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Jonathan Lucroy’s framing decline

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At Fangraphs, Travis Sawchik looks at the decline of Jonathan Lucroy’s elite framing skills

Cleveland Indians v Texas Rangers Photo by Ron Jenkins/Getty Images

Jonathan Lucroy’s framing decline is something that we’ve talked about a fair amount this season, and it has been written about by Ben Lindbergh earlier this year. For those who aren’t familiar, Lucroy was considered one of the best, if not the best, pitcher-framers in the game from 2011-14. He was middling the next two years, and this season, has been the worst pitch-framer in baseball, per BP.

Over at Fangraphs, Travis Sawchik expands on that, looking in more detail at the problem that has plagued Lucroy -- what Lindbergh identified as a failure to get calls on balls down in the zone. Sawchik drilled down in the data, and found that, for balls at the bottom of the zone:

In that region, the league has received 11,808 called strikes and 14,562 balls this season, a 44.8% called-strike rate. In that same area, Lucroy has received 213 strikes compared to 391 balls, good for only a 35.2% strike rate.

That’s a big deal. Its especially a big deal for ground ball pitchers, who are living at the bottom of the zone and need to get calls on the lower part of the strike zone.

Sawchik examines some video and shows that Lucroy is not setting up nearly as low as he was in his prime, with the result being that his glove has to move more in order to receive balls at the bottom of the zone. More glove movement is generally associated with fewer strike calls, since umps subconsciously assume that a pitch that isn’t where the glove is missed its target, and is more likely to be a ball.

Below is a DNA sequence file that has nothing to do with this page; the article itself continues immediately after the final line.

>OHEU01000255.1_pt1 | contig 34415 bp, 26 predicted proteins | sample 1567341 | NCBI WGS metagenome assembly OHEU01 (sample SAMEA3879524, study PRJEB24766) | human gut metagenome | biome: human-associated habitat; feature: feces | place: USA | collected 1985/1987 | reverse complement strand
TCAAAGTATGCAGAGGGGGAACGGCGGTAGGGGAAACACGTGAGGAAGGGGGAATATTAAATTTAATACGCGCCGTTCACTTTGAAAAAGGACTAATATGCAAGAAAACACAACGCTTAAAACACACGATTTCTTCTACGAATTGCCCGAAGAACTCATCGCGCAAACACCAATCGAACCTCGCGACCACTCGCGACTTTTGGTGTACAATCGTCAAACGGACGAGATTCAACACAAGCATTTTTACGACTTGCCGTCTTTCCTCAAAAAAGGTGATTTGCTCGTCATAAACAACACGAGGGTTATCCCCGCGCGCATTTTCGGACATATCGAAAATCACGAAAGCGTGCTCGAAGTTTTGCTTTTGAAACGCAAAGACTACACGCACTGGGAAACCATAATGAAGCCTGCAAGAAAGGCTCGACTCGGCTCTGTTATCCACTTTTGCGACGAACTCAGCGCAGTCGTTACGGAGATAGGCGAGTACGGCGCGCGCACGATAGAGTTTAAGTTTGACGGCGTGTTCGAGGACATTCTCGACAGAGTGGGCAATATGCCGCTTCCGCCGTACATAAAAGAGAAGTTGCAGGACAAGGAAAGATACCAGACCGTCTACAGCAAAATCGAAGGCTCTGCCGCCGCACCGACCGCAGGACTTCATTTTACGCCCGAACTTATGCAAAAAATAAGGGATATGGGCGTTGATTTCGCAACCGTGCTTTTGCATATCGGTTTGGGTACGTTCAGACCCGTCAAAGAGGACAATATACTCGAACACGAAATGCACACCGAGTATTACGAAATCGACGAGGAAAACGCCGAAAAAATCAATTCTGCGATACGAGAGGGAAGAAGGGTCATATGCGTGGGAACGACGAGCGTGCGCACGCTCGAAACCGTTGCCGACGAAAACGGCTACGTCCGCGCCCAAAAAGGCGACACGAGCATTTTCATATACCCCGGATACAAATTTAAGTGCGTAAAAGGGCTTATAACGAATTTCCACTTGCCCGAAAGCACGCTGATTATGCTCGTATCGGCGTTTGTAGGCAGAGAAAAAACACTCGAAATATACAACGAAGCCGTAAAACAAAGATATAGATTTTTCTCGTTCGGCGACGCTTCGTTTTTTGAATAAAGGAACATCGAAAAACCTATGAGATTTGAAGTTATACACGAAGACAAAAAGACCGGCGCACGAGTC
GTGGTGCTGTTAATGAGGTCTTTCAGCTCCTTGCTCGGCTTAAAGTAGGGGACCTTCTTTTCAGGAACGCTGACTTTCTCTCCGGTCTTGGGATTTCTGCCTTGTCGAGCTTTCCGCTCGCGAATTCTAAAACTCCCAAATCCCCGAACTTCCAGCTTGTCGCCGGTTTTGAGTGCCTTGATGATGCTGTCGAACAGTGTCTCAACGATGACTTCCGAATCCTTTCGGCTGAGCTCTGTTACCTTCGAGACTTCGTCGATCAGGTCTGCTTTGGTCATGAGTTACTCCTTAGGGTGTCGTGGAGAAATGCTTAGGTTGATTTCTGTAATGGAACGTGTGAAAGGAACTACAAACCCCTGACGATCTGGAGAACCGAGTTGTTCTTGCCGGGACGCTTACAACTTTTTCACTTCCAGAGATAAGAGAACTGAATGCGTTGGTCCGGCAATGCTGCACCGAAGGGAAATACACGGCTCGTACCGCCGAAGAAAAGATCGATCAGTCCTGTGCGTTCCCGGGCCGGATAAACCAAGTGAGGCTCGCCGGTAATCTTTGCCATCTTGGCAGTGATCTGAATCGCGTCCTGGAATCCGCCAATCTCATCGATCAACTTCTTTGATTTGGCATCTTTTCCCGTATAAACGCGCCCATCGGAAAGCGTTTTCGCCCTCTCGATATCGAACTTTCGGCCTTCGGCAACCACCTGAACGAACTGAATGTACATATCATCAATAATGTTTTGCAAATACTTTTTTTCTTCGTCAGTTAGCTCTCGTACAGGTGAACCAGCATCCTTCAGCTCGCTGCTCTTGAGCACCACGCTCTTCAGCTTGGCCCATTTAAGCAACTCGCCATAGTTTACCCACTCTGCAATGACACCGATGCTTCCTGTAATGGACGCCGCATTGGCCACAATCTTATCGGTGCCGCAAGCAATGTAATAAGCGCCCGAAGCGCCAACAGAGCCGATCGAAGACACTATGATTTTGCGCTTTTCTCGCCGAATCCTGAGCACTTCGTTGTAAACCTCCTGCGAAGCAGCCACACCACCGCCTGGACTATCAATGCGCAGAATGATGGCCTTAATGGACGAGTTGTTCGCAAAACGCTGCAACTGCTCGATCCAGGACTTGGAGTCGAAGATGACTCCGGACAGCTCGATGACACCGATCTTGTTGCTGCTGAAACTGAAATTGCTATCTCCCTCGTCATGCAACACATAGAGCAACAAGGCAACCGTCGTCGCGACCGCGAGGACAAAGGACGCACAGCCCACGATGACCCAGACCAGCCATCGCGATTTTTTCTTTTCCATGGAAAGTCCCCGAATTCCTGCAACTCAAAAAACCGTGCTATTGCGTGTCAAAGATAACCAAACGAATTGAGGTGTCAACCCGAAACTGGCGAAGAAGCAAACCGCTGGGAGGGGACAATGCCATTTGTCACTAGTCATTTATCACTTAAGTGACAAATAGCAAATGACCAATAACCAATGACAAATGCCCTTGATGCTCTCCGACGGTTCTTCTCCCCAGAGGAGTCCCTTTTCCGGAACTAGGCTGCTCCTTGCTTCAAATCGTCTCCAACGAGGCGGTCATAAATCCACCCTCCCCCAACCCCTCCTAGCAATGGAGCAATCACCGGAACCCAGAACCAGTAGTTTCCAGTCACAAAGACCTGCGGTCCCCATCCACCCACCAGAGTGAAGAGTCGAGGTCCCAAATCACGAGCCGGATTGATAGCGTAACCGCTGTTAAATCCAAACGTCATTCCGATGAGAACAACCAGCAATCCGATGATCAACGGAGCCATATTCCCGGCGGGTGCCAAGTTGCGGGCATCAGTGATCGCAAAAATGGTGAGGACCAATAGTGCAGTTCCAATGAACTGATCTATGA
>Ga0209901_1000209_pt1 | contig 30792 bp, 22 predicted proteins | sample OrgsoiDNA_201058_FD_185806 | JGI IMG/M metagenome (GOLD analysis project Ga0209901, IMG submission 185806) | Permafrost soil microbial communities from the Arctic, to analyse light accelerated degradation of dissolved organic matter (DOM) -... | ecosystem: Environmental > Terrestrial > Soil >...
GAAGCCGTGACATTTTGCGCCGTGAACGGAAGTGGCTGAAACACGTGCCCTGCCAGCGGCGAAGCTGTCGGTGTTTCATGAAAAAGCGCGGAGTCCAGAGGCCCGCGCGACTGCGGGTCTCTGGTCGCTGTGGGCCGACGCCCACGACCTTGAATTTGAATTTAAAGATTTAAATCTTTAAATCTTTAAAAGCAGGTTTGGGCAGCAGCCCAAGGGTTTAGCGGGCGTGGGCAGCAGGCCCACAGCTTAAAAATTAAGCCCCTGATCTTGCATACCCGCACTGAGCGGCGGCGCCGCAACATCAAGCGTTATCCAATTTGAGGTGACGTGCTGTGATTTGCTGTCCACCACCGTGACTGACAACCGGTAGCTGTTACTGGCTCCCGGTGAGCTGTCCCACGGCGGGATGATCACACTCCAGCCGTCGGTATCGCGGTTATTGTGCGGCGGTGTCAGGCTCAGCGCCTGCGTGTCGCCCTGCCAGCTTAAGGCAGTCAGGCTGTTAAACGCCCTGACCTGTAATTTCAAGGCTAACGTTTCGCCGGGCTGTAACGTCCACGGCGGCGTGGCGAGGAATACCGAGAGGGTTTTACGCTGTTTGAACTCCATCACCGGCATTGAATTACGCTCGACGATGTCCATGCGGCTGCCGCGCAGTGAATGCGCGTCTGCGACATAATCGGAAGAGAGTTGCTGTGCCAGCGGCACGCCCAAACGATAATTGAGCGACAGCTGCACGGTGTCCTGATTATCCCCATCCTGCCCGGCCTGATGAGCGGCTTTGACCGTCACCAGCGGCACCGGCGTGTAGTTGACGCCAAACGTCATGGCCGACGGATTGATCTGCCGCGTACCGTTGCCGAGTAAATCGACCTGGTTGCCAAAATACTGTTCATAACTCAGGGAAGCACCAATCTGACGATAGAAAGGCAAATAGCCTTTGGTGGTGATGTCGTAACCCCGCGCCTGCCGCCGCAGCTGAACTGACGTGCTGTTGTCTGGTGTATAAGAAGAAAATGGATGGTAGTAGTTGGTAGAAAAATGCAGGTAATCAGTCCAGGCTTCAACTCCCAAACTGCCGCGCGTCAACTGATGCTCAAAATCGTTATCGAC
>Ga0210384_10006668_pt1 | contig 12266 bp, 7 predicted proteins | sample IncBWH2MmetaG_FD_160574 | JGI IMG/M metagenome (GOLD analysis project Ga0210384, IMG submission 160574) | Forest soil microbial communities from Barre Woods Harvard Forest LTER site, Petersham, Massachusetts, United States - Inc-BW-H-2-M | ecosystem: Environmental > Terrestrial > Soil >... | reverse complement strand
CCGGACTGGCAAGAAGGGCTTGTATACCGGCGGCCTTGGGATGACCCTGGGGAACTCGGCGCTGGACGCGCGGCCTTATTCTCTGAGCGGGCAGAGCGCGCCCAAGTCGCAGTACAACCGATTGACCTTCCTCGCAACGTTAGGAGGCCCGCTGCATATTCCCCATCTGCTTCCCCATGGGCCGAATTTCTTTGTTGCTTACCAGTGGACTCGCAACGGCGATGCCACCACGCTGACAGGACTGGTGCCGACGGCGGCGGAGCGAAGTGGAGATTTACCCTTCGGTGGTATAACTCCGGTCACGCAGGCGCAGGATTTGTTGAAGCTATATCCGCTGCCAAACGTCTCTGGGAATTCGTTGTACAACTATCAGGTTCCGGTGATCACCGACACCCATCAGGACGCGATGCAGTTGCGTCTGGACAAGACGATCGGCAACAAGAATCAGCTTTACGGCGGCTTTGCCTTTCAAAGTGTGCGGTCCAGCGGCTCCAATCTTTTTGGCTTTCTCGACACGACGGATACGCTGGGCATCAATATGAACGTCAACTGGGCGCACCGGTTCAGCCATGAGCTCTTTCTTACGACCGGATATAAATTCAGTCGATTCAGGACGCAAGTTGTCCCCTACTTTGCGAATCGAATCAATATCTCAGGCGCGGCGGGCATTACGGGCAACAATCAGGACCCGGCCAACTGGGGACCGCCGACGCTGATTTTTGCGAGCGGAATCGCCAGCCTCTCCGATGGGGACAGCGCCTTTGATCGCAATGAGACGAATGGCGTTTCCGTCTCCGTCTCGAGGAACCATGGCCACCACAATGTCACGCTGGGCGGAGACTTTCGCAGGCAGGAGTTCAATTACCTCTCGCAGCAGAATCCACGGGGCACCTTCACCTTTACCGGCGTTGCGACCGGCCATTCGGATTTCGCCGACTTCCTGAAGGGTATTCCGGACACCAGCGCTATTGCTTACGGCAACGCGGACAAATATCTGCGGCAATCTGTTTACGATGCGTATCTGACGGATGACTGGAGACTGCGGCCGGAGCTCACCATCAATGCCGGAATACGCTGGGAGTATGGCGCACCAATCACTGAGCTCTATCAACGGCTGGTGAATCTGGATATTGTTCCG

Sawchik broaches the possibility of an injury, and it wouldn’t surprise me at all if Lucroy were dealing with a back issue that is limiting his ability to get low behind the plate. Alternatively, it could just be a matter of getting older and the body not holding up as well.

Lucroy has his own theory, however:

Lucroy presented a theory to explain his glove’s decline: variables beyond his control.

“When you look at the best framers in the game, look at the pitchers they have,” Lucroy said. “When you look at my best years look at who I had on the staff… Look at all that stuff… You’re only as good as the pitches. Being able to hold the baseball, to have strong hands, it is important. But if they [pitchers] don’t know where it’s going…”

To emphasize the point before his locker, Lucroy reached across his body to grasp an imaginary, off-target pitch,

“I will guaranteed you whoever catches Dallas Keuchel has the best framing numbers,” Lucroy said.

While I’ve wondered if pitchers who struggle with command are less likely to get close calls, its jarring to see Lucroy seem to essentially blame his pitching staff for his individual numbers being in so poor. This theory would hold more weight if Robinson Chirinos weren’t in the middle-of-the-pack among catchers in framing this year (#41 out of 82 among MLB catchers, compared to Lucroy’s #82 out of 82).

Lucroy is, of course, supposedly being shopped, and I would be surprised if he’s here after the trade deadline, at which point he’ll have a new start somewhere, and an opportunity to show whether he’s right, and this is a pitching staff issue, or if he’s simply not as good as he used to be.